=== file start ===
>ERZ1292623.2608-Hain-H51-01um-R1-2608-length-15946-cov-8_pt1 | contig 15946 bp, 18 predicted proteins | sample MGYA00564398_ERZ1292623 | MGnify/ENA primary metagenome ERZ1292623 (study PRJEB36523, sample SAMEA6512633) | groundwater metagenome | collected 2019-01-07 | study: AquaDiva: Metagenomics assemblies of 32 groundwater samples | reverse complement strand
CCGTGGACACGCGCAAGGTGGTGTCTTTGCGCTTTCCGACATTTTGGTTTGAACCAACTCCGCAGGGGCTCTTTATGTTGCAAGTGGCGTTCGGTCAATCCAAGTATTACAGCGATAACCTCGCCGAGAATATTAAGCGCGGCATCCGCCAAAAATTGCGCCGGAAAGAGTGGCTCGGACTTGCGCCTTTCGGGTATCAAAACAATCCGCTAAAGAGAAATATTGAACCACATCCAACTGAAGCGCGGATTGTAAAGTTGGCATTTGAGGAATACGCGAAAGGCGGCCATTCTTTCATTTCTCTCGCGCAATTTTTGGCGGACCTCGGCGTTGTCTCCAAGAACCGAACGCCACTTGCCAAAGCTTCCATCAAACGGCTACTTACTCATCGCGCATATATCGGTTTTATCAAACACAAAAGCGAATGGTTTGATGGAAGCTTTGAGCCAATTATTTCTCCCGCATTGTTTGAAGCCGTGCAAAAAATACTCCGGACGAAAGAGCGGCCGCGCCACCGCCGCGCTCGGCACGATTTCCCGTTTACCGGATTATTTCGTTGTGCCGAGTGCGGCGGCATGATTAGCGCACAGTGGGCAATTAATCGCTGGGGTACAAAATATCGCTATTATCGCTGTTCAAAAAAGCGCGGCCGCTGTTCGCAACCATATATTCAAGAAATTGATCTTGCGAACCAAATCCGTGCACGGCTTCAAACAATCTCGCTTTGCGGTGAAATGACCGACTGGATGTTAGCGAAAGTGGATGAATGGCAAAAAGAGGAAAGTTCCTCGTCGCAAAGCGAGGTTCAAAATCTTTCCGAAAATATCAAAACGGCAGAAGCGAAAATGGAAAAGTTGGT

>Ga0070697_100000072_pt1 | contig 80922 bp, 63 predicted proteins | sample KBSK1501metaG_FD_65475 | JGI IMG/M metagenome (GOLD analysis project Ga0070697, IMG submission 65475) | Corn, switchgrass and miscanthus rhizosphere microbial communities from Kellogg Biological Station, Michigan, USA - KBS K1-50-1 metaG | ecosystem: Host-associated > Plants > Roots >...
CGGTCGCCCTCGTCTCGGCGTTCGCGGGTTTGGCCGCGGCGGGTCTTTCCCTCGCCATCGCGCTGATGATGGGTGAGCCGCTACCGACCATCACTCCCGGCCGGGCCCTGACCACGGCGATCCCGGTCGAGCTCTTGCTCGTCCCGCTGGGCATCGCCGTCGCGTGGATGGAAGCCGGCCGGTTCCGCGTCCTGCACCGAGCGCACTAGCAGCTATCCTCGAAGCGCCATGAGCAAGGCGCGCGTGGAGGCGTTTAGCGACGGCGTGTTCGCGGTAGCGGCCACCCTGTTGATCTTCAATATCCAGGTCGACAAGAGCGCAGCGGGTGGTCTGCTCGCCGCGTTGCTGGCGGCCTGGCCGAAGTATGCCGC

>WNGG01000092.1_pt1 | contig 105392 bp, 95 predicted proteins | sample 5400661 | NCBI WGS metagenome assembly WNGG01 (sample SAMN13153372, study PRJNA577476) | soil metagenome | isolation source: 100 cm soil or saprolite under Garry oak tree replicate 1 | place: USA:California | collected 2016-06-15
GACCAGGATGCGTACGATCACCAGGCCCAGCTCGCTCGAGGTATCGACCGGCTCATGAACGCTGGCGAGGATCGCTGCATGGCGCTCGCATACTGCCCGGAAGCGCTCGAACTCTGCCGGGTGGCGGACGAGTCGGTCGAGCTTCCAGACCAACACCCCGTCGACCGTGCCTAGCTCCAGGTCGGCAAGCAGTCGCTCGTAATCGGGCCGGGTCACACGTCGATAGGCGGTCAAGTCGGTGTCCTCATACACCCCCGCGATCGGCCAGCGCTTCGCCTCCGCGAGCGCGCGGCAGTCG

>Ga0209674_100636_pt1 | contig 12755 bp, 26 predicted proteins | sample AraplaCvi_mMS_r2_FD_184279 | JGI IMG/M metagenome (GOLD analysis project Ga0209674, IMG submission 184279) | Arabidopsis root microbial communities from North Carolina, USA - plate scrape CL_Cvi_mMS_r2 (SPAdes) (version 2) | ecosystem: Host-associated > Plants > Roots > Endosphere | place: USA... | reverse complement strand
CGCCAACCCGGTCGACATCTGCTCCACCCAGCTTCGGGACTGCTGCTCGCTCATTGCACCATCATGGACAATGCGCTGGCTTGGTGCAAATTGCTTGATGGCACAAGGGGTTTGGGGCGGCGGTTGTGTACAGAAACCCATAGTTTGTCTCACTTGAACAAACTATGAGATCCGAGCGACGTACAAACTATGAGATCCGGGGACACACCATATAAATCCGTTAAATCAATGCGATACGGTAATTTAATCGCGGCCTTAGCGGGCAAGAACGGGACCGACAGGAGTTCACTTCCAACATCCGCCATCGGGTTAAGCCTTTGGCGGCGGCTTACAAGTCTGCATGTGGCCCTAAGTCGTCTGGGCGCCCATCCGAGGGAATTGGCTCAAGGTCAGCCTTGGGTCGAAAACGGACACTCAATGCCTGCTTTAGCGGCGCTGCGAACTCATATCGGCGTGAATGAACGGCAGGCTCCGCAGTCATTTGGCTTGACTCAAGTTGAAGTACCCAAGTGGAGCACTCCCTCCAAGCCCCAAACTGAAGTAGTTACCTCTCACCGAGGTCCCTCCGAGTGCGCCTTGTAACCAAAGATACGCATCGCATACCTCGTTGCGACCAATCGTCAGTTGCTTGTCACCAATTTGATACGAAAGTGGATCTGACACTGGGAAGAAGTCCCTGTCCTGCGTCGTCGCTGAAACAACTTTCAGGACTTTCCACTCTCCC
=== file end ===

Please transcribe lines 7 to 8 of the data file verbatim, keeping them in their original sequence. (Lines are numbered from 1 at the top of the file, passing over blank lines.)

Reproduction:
>Ga0209674_100636_pt1 | contig 12755 bp, 26 predicted proteins | sample AraplaCvi_mMS_r2_FD_184279 | JGI IMG/M metagenome (GOLD analysis project Ga0209674, IMG submission 184279) | Arabidopsis root microbial communities from North Carolina, USA - plate scrape CL_Cvi_mMS_r2 (SPAdes) (version 2) | ecosystem: Host-associated > Plants > Roots > Endosphere | place: USA... | reverse complement strand
CGCCAACCCGGTCGACATCTGCTCCACCCAGCTTCGGGACTGCTGCTCGCTCATTGCACCATCATGGACAATGCGCTGGCTTGGTGCAAATTGCTTGATGGCACAAGGGGTTTGGGGCGGCGGTTGTGTACAGAAACCCATAGTTTGTCTCACTTGAACAAACTATGAGATCCGAGCGACGTACAAACTATGAGATCCGGGGACACACCATATAAATCCGTTAAATCAATGCGATACGGTAATTTAATCGCGGCCTTAGCGGGCAAGAACGGGACCGACAGGAGTTCACTTCCAACATCCGCCATCGGGTTAAGCCTTTGGCGGCGGCTTACAAGTCTGCATGTGGCCCTAAGTCGTCTGGGCGCCCATCCGAGGGAATTGGCTCAAGGTCAGCCTTGGGTCGAAAACGGACACTCAATGCCTGCTTTAGCGGCGCTGCGAACTCATATCGGCGTGAATGAACGGCAGGCTCCGCAGTCATTTGGCTTGACTCAAGTTGAAGTACCCAAGTGGAGCACTCCCTCCAAGCCCCAAACTGAAGTAGTTACCTCTCACCGAGGTCCCTCCGAGTGCGCCTTGTAACCAAAGATACGCATCGCATACCTCGTTGCGACCAATCGTCAGTTGCTTGTCACCAATTTGATACGAAAGTGGATCTGACACTGGGAAGAAGTCCCTGTCCTGCGTCGTCGCTGAAACAACTTTCAGGACTTTCCACTCTCCC